I should like to make it clear that the limitation of the scope of physics to pointer readings and the like is not a philosophical craze of my own but is essentially the current scientific doctrine. It is the outcome of a tendency discernible far back in the last century but only formulated comprehensively with the advent of the relativity theory. The vocabulary of the physicist comprises a number of words such as length, angle, velocity, force, potential, current, etc., which we call “physical quantities”. It is now recognised as essential that these should be defined according to the way in which we actually recognise them when confronted with them, and not according to the metaphysical significance which we may have anticipated for them. In the old textbooks mass was defined as “quantity of matter”; but when it came to an actual determination of mass, an experimental method was prescribed which had no bearing on this definition. The belief that the quantity determined by the accepted method of measurement represented the quantity of matter in the object was merely a pious opinion. At the present day there is no sense in which the quantity of matter in a pound of lead can be said to be equal to the quantity in a pound of sugar. Einstein’s theory makes a clean sweep of these pious opinions, and insists that each physical quantity should be defined as the result of certain operations of measurement and calculation. You may if you like think of mass as something of inscrutable nature to which the pointer reading has a kind of relevance. But in physics at least there is nothing much to be gained by this mystification, because it is the pointer reading itself which is handled in exact science; and if you embed it in something of a more transcendental nature, you have only the extra trouble of digging it out again.

It is quite true that when we say the mass is two tons we have not specially in mind the reading of the particular machine on which the weighing was carried out. That is because we do not start to tackle the problem of the elephant’s escapade ab initio as though it were the first inquiry we had ever made into the phenomena of the external world. The examiner would have had to be much more explicit if he had not presumed a general acquaintance with the elementary laws of physics, i.e. laws which permit us to deduce the readings of other indicators from the reading of one. It is this connectivity of pointer readings, expressed by physical laws, which supplies the continuous background that any realistic problem demands.

It is obviously one of the conditions of the problem that the same elephant should be concerned in the weighing experiment and in the tobogganing experiment. How can this identity be expressed in a description of the world by pointer readings only? Two readings may be equal, but it is meaningless to inquire if they are identical; if then the elephant is a bundle of pointer readings, how can we ask whether it is continually the identical bundle ? The examiner does not confide to us how the identity of the elephant was ensured; we have only his personal guarantee that there was no substitution. Perhaps the creature answered to its name on both occasions; if so the test of identity is clearly outside the present domain of physics. The only test lying purely in the domain of physics is that of continuity; the elephant must be watched all the way from the scales to the hillside. The elephant, we must remember, is a tube in the four-dimensional world demarcated from the rest of space-time by a more or less abrupt boundary. Using the retina of his eye as an indicator and making frequent readings of the outline of the image, the observer satisfied himself that he was following one continuous and isolated world-tube from beginning to end. If his vigilance was intermittent he took a risk of substitution, and consequently a risk of the observed time of descent failing to agree with the time calculated.* Note that we do not infer that there is any identity of the contents of the isolated world-tube throughout its length; such identity would be meaning- less in physics. We use instead the law of conservation of mass (either as an empirical law or deduced from the law of gravitation) which assures us that, provided the tube is isolated, the pointer reading on the schedule derived from the weighing-machine type of experiment has a constant value along the tube. For the purpose of exact science “the same object” becomes replaced by “isolated world-tube”. The constancy of certain properties of the elephant is not assumed as self-evident from its sameness, but is an inference from experimental and theoretical laws relating to world-tubes which are accepted as well established.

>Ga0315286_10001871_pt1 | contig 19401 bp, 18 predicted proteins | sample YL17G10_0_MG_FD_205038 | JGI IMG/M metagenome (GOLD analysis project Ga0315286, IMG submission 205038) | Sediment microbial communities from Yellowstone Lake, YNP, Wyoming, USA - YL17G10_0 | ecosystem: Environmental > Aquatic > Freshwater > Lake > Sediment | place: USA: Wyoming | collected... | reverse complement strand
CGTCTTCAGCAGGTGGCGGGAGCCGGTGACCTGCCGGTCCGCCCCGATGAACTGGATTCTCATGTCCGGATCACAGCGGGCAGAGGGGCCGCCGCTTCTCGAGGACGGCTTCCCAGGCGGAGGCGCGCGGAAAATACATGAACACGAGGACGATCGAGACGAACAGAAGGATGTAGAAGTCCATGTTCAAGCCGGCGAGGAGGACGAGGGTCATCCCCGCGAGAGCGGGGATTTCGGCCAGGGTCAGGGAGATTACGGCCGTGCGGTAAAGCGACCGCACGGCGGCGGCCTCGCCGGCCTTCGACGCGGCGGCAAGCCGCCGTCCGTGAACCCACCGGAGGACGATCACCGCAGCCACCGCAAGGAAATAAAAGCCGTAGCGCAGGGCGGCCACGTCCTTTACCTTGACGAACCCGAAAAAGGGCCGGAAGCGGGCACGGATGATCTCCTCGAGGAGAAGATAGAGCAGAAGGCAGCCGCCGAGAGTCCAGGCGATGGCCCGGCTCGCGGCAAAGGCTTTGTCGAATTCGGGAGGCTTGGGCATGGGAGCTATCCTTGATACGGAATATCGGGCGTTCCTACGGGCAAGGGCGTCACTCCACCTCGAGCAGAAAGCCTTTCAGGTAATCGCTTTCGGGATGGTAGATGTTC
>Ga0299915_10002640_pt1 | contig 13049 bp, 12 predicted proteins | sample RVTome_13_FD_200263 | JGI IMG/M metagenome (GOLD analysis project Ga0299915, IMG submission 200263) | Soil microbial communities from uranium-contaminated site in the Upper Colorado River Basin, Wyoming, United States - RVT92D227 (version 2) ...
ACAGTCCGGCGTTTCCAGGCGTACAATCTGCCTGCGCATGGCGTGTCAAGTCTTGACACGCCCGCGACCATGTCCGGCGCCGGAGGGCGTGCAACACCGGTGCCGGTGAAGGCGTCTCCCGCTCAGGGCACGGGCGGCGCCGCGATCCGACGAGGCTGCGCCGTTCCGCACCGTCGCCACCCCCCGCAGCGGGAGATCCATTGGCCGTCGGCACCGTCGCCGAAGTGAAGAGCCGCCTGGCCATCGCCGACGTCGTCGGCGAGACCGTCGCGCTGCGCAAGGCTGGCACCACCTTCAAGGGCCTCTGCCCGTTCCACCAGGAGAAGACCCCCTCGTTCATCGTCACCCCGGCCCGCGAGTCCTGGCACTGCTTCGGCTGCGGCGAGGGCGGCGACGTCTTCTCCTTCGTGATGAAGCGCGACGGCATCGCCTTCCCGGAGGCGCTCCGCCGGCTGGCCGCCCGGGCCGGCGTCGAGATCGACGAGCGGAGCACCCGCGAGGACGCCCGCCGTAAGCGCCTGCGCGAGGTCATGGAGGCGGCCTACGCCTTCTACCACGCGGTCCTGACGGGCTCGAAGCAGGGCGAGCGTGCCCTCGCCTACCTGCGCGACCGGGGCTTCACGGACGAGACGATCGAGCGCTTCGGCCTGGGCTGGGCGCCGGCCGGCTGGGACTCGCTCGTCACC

* A good illustration of such substitution is afforded by astronomical observations of a certain double star with two components of equal brightness. After an intermission of observation the two components were inadvertently interchanged, and the substitution was not detected until the increasing discrepancy between the actual and predicted orbits was inquired into.